Gently Guide the Tender Vine Else It Become Wild, Tangled and Impossible

Dearest Readers,

The following is an excerpt from Plant Whatever Brings You Joy: Blessed Wisdom from the Garden. I have chosen this particular story for this blog post as it contains a basic teaching of my beloved teacher, Angeles Arrien, who unexpectedly passed into Spirit on April 24th. You might well be aware of this as tributes have emerged in many corners acknowledging the deep impact she had in our lives. In addition to studying extensively with her at California Institute of Integral Studies, I was also the publicist who launched her wonderful book The Tarot Handbook. While her student I feel she helped set me on a writer’s path, acknowledging my writing skills. And, years later, when that seed had taken root and blossomed, she blessed my book with the testimonial you see on the back cover of my book, which I now hold more dearly than ever.

Love and spring blessings,
Kathryn xoxo

Plant Whatever Brings You Joy is an invaluable resource for understanding ‘the garden’ as a source of healing, growth, solace, joy, wisdom and inspiration. This is a spiritually uplifting and wise book!” ~Angeles Arrien, Ph.D., Cultural Anthropologist, author of The Four-Fold Way and The Second Half of Life

Gently Guide the Tender Vine…

Show me a fence and I will think of a flower. I will think of honey-
suckle, trumpet vine, potato vine, wisteria, jasmine, and morning glories.
I will see possibility. I will see beauty. And I will want to get to work
right away.

My foray into vines taught me very early on that unless one is pay-
ing very close attention they can get away from you. They have minds
of their own. You will not be on the same page. At all. You want them
to climb over the fence, covering the wires, the boards, the limbs, most
likely, and they will want to stretch out their arms in all directions. And,
oh, should they touch another surface, be it plant, tree, wall, anything
it can expand on, beware. It will take off in the night like a child run
wild. And then you have all the undoing to do, to redirect the rampant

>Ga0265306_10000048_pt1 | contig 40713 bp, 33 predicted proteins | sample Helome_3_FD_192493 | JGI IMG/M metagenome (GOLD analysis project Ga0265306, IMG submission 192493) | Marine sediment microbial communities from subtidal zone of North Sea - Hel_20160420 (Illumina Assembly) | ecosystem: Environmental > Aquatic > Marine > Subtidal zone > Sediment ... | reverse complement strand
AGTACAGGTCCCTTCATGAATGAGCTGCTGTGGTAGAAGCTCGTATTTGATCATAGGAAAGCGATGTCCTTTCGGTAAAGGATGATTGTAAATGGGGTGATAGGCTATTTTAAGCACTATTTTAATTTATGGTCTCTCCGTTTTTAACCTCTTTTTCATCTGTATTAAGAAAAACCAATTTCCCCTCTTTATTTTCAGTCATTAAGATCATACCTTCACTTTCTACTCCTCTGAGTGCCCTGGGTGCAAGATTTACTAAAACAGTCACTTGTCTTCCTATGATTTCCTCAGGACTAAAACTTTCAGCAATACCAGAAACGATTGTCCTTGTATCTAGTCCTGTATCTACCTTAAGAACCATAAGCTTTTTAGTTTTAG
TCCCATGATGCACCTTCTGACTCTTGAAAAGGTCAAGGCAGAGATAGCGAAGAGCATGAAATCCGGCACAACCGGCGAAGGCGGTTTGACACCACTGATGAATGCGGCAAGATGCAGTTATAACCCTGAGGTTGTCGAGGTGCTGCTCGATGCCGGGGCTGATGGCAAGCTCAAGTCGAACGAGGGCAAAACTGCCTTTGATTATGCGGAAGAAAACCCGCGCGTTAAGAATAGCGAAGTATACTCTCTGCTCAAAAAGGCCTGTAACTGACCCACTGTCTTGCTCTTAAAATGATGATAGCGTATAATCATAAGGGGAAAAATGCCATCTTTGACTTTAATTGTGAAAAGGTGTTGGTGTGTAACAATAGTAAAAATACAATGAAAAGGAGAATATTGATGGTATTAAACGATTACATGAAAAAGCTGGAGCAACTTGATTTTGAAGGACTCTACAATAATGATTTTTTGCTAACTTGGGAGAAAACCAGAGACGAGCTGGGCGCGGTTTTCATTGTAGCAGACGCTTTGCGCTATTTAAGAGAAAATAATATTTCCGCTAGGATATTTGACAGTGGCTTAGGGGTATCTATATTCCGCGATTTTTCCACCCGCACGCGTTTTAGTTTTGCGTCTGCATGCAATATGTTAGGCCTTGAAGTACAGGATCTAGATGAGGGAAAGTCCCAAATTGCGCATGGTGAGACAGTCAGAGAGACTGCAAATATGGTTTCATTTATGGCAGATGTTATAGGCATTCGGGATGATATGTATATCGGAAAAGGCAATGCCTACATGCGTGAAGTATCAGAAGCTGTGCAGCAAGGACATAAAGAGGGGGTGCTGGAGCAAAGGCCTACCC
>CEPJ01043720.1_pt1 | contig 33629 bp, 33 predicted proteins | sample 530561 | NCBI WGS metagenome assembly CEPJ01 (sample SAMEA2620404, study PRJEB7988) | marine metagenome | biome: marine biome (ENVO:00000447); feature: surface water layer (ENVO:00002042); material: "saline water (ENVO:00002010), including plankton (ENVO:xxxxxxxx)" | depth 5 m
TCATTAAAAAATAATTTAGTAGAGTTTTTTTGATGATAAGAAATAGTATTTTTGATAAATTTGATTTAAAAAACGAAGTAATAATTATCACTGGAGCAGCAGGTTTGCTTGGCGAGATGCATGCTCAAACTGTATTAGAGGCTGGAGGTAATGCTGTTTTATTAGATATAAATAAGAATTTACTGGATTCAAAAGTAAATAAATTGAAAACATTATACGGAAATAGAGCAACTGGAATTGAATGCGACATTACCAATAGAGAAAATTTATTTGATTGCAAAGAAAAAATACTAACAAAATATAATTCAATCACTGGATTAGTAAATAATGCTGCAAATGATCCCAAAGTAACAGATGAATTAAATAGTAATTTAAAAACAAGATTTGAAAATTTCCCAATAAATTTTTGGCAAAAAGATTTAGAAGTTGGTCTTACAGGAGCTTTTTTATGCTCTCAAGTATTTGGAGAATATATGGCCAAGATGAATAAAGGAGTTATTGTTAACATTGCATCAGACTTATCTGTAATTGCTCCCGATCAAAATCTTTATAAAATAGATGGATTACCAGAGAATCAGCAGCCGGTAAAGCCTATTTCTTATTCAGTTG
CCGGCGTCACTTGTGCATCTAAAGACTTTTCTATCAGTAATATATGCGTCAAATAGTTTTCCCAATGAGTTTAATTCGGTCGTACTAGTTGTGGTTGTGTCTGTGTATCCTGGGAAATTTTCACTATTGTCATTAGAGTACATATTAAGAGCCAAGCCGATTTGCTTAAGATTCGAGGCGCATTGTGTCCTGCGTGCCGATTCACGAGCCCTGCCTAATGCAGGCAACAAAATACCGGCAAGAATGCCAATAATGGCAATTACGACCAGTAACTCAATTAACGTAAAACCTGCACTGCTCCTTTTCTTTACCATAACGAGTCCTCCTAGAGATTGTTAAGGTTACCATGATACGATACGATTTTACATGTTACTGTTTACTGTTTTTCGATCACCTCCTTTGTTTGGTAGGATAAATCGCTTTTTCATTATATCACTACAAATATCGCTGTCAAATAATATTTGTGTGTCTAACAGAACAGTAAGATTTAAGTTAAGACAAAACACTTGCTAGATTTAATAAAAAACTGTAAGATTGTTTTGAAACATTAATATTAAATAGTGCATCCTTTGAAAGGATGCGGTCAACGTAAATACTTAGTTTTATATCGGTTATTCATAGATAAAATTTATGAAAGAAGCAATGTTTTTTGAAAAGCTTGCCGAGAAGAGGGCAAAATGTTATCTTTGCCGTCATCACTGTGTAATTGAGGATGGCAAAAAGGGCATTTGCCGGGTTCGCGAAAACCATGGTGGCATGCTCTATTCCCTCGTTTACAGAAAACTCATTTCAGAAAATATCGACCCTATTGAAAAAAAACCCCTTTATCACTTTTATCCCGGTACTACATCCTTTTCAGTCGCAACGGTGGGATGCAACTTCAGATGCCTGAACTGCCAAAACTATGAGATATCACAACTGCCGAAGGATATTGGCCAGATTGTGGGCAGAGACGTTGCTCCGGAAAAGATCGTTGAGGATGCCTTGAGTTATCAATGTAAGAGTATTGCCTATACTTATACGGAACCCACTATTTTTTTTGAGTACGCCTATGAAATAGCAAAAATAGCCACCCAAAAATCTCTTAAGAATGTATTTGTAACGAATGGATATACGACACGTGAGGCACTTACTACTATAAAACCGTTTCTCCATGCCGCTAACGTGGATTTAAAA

growth in accordance with your vision. And then you will have some
untangling to do. A very gentle, very deliberate, very time consuming,
painstaking activity indeed.

We’ve all done it. We do it in a thousand ways. We were doing this,
and then we were doing that, and when we turned our backs for just a
moment, or two, things simply got out of control. The mess that ensued
was a big fat you know what.

I actually enjoy untangling vines. I do. It reminds me of playing pickup
sticks as a child. The slow, calculated act of anticipating what will happen
to this when you do that? The ever so gentle unwrapping of this tender
tendril from another while keeping it intact, and then the redirection
into a creative and pragmatic pattern. It’s fun.

The untangling of projects that have gone astray, wayward and awry
may not be as engaging, though there are those among us who do enjoy a
mess that needs to be straightened out. We enjoy the challenge. What do
we do when things have become seemingly unmanageable? The unfailing
formula I turn to when I am truly stuck I personally learned from a very
wise woman, a professor of mine, author Angeles Arrien. The bottom
line version which I have turned to a million times in my mind follows.
Any time I find myself faltering, if I run the situation through this four